Friday Hoyden: Peg Bracken

Guest post by Helen on the Cast Iron Balcony.

Most people know Hillary Knight’s wonderful illustrations from Eloise, the little hotel-dwelling spoiled-rotten urban girl. For me, his line drawings take me back to my childhood in Adelaide, where my mother, a university-educated housewife, was navigating the late 1950s and early 60s. I’ve mentioned before that The Feminine Mystique was one of the books in our bookshelf. The I Hate to Cook Book is another. It had a companion volume: the I Hate to Housekeep book.

The books are a manifesto for the women for whom cooking and housework weren’t their vocation, and who didn’t have the ‘natural’ womanly skillset that was supposed to attach to their biology. They were defiant, irreverent, and very funny. And they were like a coded message from my mum.

It’s reported that Bracken’s first husband’s reaction to her book was “it stinks”.

I went to work on the book, but then I hit a speed bump,” she says. “My husband who was also a writer was jealous. He said, ‘You’re wasting your time; who’d want a book like that?’ He didn’t want competition. He wanted to be the only writer in the family.”

After that particularly telling period in their marriage, Bracken says, “I showed enormous patience and waited four more years until I left him.”

(An interesting bit of trivia from the linked article: Bracken co-wrote a syndicated cartoon, “Phoebe, get your man”, with Matt Groening’s father. His name was Homer.)

The IHTCB was an icon of an era where women were just beginning to come out from under the cloud of the stultifying postwar period. That was when women, who’d gained work and life experience with the men away at the front, were told in no uncertain terms by society that their place was in the kitchen now that they were back. Yes, the recipes were bloodyawful, relying as they did on canned and packet ingredients. But this was a time where women couldn’t expect their male partners to share the domestic work. The growing popularity of instant food was a culinary disaster, but one of the few ways that women could cut down on the hours spent on work in the home.

Bracken appreciated good food, but not if it was at the expense of time for reading, smoking or drinking Martinis. She gave her recipes such names as “Sole Survivor” and “Stayabed Stew” and focused on easily available ingredients, including spam, baked beans, corned beef hash, cheese, frozen vegetables, fish fingers and canned mushroom soup, which she often used as a sauce…
…Much of the appeal was in the tone of her writing: “Add the flour, salt, paprika and mushrooms, stir,” she instructed in her recipe for “Skid Road Stroganoff”, “and let it cook five minutes while you light a cigarette and stare sullenly at the sink.”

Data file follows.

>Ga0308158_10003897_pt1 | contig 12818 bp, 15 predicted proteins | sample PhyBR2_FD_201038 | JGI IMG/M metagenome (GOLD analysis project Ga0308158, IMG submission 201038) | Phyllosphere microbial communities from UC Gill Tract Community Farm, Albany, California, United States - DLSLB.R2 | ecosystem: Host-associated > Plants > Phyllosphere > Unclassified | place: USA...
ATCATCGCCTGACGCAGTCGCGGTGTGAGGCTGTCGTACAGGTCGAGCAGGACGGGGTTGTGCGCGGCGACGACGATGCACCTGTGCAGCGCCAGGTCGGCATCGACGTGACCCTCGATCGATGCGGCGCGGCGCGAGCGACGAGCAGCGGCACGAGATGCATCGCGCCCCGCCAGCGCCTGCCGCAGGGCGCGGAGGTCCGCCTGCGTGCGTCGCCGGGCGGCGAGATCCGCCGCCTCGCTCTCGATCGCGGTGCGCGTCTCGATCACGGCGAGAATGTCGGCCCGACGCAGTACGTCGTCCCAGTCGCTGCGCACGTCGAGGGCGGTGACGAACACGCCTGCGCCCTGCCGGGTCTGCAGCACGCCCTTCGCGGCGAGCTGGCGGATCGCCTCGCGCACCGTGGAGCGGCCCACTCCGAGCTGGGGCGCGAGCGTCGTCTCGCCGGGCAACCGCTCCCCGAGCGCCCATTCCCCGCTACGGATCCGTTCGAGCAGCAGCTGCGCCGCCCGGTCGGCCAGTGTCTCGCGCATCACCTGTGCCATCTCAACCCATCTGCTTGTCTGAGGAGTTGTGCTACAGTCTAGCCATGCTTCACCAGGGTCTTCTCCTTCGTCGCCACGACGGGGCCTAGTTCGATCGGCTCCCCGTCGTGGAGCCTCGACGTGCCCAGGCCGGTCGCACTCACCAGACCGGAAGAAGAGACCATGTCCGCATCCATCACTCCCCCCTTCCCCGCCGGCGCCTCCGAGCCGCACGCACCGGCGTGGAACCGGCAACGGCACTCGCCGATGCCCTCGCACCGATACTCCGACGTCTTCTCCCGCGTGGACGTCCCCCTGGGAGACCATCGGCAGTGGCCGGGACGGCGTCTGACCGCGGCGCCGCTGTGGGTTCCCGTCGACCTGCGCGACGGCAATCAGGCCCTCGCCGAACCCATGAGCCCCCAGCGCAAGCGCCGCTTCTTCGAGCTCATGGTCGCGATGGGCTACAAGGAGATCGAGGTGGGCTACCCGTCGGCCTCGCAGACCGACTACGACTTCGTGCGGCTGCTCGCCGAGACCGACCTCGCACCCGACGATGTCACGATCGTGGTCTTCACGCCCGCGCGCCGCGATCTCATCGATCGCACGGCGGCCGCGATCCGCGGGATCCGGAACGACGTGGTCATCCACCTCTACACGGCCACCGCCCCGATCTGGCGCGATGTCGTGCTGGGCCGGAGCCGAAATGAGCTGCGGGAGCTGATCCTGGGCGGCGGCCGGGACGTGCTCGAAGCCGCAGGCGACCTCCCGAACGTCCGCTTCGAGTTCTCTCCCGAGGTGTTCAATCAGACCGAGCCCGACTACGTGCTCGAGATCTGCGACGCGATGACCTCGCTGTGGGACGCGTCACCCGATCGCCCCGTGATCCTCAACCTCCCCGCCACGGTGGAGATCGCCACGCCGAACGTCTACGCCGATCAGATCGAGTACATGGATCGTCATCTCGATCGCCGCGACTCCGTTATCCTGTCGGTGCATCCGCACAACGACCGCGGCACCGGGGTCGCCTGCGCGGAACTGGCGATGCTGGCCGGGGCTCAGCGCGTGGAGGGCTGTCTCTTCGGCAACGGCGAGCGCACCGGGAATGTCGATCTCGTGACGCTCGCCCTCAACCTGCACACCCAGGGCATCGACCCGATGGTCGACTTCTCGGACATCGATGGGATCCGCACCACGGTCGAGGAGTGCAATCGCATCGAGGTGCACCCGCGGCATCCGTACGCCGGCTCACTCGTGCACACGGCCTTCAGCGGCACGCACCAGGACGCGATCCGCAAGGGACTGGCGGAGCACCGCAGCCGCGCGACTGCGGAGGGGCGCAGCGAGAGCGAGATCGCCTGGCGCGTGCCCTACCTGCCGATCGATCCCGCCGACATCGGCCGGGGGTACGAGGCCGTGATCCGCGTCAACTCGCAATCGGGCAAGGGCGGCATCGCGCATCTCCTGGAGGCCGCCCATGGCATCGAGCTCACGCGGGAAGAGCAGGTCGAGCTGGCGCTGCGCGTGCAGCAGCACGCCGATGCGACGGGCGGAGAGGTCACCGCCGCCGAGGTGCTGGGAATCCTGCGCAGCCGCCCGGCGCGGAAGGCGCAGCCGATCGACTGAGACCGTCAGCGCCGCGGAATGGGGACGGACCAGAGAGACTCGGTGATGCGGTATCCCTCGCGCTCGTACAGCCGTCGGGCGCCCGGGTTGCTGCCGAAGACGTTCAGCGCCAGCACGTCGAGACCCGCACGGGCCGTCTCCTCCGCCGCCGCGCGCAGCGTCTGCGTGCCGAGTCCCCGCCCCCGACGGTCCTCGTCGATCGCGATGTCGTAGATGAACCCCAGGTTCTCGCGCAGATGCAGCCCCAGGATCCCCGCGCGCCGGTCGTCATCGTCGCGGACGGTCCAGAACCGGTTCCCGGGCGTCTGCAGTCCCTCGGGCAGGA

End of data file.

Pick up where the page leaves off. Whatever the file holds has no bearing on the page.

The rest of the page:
A hoyden after my own heart. I wasn’t really up to reading The Feminine Mystique (published three years after this book) at the age of seven or eight, but I bet I soaked up as much subversion reading Bad Girl Peg. If you see the IHTCB or the IHTHB in a second hand shop, snap them up while you can.

Categories: Culture

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4 replies

  1. Oh, I loved IHTCB! I ‘lost’ my copy when I separated in 1987 and have never seen a copy since. The meatloaf and the tuna casserole were great faves in our house. And the ‘stroganoff’ meatballs that you served with sour cream and noodles. I remember some of her hints: If you beat the family home by only five minutes, set the table and put some bread rolls in a low oven. It will make it seem that dinner is nearly ready. And her comment on one-up-womanship in catering: she once went to a dinner party where flaming shishkebabs were served on swords – she would rather die than have that women in her house in return. And on fruit salad: three different fruits are fine – this isn’t the Ritz! I saw that she’d died recently and felt sad again that my book has gone.

  2. Nothing wrong with the odd canned-and-packet Insta-Gourmet meal, and they can be rather tasty if you’re picky about which cans and packages you use.
    A favourite: Dump IKEA meatballs, a tin of diced tomatoes, and a bottle of tomato puree (the stuff with onion powder is fine, but NOT the stuff with “basil”) in the crockpot. Add some pepper or fresh herbs or something if you’re feeling really fancy. Serve over spaghetti.
    Also yum in the slow cooker: sausages, a big can of four bean mix, and a sauce mix over the top (tomato sauce/maple syrup/soy sauce/lemon juice/chilli flakes, or whatever else you like. I tend to stick to the principle of salty/sweet/sour/tomato/chilli).
    And, of course, red lentils/some sort of vegetable/a protein, and a jar of Patak’s Curry Sauce.

  3. This explains so much about the food we ate in the late 50s and 60s.
    My mother had at least one of these books. The difference, perhaps, was that she liked being home. She didn’t like housework, but she liked being a full-time mom. (She used to say “No, you can’t eat off of my floors, but you can eat off of my dishes, and that’s what really counts, isn’t it?”)
    We ate a whole lotta convenience-food dinners supplemented with a salad and some kind of boiled, formerly-frozen vegetable.

  4. and let it cook five minutes while you light a cigarette and stare sullenly at the sink

    Ouch. The acid dripping from that line is so strong that it has burnt me 50 years later. Wow.
    Deborahs last blog post..Friday Feminist – Pamela Foa

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